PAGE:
Kit is an all inclusive๐Ÿน web framework.

Build growth-ready applications fast, using powerful patterns.

โ€œOh no, why yet another framework?โ€ ๐Ÿคจ

A manifesto.
  1. We like Rails, but it does not teach you how to write extensible codeLink to this section

    Rails is interesting in many ways, but after you hit a controller, you're on your own. How the heck are you supposed to organize your code?

    In terms of reusability, Engines are a significant step, but how do you write an extensible one?

    We think many useful abstractions are missing, and that the ones provided often fall short. Sure, as with any technology, you can always make it work. But it will be time-consuming.

    We built Kit on top of Rails, and it is fully opt-in. When we can leverage what it does well, we gladly do. We use Engines, Railties, and ActiveRecord explicitly, and hide the rest behind connectors. You'll find that the reasons to interact with Rails disappear rapidly.

    The genuine question that led to Kit is: how do I write extensible code?

  2. DomainsLink to this section

    Domain Driven Design and particularly Bounded Contexts help a greatly to design your applications, reason about dependencies and write reusable code.

    Kit includes several ready-to-use domains. They are fully-fledged apps containing: the business logic for a specific part of the system, a ready-to-use JSON:API app, a user-facing web-app, and user-facing admin web-app.

    These domains can be deployed as standalone apps or included as libraries in other domains.

    Kit::Domain is here to help you build your own domains.

  3. Functional programmingLink to this section

    We think one reason Rails is not that extensible stems from relying heavily on mixins & inheritance. When you want to reuse a single utility method, you often have to instantiate or compose with a complex hierarchy of objects.

    This leads to code where the contracts are difficult to understand, and that is difficult to unit test.

    We try to avoid some shortfalls of OOP, and separate the code from the data. This helps greatly when reasoning about mutability and what you are actually trying to accomplish.

    We mostly use Modules with Class methods that you can call from anywhere, or plain lambdas.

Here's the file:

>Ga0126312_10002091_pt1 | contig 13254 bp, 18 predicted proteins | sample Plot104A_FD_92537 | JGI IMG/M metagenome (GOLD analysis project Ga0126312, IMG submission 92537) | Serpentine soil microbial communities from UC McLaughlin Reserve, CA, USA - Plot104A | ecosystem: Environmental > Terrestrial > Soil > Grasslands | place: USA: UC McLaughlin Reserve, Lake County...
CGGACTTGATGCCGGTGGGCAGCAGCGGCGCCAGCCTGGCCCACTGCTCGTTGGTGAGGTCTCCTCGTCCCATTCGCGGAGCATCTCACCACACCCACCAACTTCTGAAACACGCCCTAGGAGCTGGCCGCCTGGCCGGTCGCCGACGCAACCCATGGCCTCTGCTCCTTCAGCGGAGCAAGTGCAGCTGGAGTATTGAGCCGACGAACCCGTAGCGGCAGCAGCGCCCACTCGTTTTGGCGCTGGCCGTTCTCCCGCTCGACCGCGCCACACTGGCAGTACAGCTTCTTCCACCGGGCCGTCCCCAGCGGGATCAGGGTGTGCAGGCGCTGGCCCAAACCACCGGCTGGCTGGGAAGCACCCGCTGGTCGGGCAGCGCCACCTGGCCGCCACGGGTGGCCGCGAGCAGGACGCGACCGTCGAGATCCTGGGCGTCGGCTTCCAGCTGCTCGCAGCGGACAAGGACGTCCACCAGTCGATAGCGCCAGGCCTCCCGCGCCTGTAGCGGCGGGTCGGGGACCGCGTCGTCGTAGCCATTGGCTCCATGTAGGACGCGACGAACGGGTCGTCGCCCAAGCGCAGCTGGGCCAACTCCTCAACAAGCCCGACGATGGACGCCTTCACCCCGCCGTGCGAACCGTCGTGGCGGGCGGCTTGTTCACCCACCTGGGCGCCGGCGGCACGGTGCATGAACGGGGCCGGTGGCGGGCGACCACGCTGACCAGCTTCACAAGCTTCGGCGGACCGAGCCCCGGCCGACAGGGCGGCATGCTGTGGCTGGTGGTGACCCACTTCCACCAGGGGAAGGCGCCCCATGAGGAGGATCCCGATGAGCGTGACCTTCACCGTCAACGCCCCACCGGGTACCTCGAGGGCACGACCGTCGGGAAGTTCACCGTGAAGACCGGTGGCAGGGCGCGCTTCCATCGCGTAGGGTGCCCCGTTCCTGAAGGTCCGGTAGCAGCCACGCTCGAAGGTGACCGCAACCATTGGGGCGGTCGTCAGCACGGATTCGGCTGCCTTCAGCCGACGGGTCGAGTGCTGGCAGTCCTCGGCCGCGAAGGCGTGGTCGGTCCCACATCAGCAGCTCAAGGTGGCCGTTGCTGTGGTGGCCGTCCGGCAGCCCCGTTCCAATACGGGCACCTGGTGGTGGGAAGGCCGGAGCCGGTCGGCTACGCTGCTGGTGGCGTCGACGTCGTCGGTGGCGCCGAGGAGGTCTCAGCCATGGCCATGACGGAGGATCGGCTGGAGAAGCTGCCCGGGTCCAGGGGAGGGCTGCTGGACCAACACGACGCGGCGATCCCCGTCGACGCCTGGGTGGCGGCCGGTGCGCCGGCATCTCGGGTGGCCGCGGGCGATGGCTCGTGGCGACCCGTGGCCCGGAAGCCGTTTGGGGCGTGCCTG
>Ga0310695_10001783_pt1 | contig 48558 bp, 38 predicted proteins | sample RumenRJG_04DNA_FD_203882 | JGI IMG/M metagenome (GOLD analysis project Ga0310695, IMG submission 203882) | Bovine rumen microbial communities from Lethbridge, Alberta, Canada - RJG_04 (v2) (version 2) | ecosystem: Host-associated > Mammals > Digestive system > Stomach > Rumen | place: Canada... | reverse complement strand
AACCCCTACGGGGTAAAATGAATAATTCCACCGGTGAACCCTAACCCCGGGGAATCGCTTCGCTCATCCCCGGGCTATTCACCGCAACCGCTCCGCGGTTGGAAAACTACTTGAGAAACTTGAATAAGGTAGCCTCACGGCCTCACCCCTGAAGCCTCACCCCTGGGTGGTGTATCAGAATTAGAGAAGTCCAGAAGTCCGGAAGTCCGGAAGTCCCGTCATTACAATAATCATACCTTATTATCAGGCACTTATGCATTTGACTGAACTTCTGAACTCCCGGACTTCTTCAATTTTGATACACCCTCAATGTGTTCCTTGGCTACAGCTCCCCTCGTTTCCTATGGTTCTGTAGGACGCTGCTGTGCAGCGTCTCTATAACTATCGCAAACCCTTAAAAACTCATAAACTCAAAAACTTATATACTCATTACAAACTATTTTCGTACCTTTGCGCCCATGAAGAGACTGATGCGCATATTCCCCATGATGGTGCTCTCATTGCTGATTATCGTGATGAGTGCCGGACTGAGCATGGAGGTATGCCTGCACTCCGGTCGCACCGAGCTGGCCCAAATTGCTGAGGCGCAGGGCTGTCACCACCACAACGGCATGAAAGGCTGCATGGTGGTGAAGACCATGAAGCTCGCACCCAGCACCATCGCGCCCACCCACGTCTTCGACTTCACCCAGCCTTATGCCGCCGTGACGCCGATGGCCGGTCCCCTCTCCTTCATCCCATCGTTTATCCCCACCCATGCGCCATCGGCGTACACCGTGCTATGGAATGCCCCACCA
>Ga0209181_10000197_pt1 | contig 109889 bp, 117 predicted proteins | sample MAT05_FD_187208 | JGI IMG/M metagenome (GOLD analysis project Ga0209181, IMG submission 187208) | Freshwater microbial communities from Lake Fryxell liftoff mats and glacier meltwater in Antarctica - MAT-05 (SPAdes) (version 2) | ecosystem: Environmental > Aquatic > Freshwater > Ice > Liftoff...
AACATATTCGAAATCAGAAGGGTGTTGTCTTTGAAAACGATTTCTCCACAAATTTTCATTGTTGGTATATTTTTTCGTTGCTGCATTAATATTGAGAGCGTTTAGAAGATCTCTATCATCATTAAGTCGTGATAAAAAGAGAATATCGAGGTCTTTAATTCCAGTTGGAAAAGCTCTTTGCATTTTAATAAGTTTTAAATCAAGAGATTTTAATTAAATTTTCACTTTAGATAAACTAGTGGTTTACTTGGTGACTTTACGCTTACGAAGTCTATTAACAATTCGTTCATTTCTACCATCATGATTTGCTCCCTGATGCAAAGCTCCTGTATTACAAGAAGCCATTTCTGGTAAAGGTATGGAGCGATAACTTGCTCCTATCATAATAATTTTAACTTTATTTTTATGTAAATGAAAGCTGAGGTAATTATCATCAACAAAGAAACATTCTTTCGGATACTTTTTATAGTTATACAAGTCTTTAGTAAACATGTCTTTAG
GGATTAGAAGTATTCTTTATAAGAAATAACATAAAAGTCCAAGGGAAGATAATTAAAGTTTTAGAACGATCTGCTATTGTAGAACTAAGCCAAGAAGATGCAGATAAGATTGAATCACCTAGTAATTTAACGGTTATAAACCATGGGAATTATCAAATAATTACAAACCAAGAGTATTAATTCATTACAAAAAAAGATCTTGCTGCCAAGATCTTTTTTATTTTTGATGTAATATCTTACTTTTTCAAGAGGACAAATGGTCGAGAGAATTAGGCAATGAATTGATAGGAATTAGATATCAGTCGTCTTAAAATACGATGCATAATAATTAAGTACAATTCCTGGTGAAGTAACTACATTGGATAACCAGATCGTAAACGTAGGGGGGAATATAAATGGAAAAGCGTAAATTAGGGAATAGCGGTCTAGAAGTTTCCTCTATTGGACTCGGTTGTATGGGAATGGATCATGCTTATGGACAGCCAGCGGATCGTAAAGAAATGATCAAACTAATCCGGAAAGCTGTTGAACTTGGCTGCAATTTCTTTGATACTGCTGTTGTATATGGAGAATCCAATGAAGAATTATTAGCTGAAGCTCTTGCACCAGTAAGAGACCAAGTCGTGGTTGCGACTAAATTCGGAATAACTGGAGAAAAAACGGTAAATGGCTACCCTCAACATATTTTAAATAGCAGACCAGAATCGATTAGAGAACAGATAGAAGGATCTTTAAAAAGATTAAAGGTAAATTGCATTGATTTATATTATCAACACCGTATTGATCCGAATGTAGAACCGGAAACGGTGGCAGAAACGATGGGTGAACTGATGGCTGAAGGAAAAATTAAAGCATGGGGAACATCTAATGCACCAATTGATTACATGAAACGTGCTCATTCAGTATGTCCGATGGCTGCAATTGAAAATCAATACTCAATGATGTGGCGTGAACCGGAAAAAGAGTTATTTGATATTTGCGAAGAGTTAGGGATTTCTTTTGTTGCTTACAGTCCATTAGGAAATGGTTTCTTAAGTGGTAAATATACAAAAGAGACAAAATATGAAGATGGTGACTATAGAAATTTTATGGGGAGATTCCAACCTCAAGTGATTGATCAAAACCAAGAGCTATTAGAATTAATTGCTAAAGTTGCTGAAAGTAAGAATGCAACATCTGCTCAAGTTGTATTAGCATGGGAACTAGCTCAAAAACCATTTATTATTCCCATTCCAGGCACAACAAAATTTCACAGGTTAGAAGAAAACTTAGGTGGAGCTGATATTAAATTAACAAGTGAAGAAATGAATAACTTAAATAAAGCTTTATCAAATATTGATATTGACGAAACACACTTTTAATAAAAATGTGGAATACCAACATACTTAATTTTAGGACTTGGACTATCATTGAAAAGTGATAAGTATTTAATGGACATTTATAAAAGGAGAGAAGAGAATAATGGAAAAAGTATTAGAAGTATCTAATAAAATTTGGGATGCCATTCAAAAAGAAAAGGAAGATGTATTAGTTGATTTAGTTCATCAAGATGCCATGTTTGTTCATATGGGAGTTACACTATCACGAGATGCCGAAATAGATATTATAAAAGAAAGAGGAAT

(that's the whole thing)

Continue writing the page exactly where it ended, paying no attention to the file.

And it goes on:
4. Railway oriented programmingLink to this section

    This lends itself very well to Railway oriented programming.

    Kit::Organizer helps you to write and chain code to compose any task. Think of it as a pipe operator.

  5. ContractsLink to this section

    Static typing is a powerful tool that will be part of Ruby 3.

    But as a programmer, what you actually want to do is enforce constraints like "this should be a positive int, lower than 10" or "this should be an array where the second index is a string with value X".

    In these situations, static typing falls short: you need dependent types (types that also include values). They often can not be solved at compile / transpile time, as the values are not known yet.

    As a result, you end up having to use several data validation primitives: one in the language that deals with types, and one in your project to validate your data (from a form, from a function parameter, etc.).

    We believe that there should only be one, opt-in, validation primitive.

    We add support for design by contract through Kit::Contract.

  6. Micro-services VS monolithLink to this section

    We believe the whole micro-services VS monolith debate is meaningless: the difference should only be a production detail.

    We use a single repo containing multiple domains and libraries, all set-up as independent gems. In effect: a monolith, where every domain is already designed as a micro-service.

    In production, you can expose these domains as one or several apps based on your needs, it makes no difference.

    We mount these domains in app containers thanks to Kit::AppContainer.

    Access from the outside world and inter-domains communication is handled by Kit::Router .

  7. About dataLink to this section

    We believe the data persistence layer leaks in too many applications, where it slowly becomes the app.

    We often access a table through different models based on what they represent in a given domain (here is an example).

    CQRS is a great pattern to deal with the reality of using various data sources.

    Most applications would benefit from using an immutable, append-only write store, and from using a snapshot of the current state of the data as a read store. Sadly, the tooling and vendor database support are not there yet.

    In the meantime, we can still be explicit about what model we use for reading or writing, and what store they should hit (Kit::Config makes this trivial).

    Even if the "append-only write store" can not be your data's source of truth, it can send events to external services (emailing, analytics, advertising, marketing automation, etc.), and if persisted you gain the ability to restore the system in a past state for audit.

The first usable release is a work in progress.

Here is an overview of the components we are working on and their current usability expressed as a percentage.